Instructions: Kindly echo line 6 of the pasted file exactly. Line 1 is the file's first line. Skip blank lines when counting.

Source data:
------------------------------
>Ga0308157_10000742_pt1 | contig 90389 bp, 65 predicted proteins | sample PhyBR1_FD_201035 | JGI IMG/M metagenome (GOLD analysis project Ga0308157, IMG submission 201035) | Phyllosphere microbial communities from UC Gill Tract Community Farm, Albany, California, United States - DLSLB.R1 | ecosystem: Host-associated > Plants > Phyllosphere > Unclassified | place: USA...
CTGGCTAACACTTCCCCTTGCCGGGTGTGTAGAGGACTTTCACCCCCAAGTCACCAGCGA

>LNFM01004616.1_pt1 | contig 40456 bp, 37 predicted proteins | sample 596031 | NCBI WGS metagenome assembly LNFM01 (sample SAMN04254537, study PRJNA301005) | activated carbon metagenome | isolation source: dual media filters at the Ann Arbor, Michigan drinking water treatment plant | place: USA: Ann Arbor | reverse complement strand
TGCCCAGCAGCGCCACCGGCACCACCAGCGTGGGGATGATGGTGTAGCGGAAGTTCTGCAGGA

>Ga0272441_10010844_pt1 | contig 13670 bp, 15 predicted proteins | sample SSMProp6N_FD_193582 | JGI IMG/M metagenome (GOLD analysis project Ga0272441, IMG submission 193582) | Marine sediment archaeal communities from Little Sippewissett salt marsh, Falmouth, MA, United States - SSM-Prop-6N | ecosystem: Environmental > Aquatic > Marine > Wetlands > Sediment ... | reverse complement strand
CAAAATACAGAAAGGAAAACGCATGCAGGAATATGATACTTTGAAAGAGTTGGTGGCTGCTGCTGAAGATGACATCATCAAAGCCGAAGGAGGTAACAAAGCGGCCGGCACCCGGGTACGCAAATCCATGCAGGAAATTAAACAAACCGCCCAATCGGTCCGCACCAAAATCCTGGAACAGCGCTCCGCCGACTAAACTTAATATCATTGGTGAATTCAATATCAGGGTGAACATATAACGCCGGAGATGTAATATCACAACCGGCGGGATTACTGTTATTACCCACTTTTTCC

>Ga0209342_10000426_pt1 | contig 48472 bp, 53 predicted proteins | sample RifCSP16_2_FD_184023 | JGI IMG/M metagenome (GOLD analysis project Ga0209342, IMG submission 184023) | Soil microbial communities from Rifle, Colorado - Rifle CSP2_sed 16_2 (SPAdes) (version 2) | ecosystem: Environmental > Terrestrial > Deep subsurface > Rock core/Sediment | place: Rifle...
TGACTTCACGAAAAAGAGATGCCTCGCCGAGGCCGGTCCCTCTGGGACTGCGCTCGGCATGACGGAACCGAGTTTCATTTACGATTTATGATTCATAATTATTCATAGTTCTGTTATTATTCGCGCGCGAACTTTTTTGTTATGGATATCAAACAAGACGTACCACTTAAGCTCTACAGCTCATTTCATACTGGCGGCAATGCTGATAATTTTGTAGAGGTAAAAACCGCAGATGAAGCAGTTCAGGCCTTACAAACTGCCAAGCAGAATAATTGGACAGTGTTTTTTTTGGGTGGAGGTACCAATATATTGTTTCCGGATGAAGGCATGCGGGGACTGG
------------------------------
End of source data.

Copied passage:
CAAAATACAGAAAGGAAAACGCATGCAGGAATATGATACTTTGAAAGAGTTGGTGGCTGCTGCTGAAGATGACATCATCAAAGCCGAAGGAGGTAACAAAGCGGCCGGCACCCGGGTACGCAAATCCATGCAGGAAATTAAACAAACCGCCCAATCGGTCCGCACCAAAATCCTGGAACAGCGCTCCGCCGACTAAACTTAATATCATTGGTGAATTCAATATCAGGGTGAACATATAACGCCGGAGATGTAATATCACAACCGGCGGGATTACTGTTATTACCCACTTTTTCC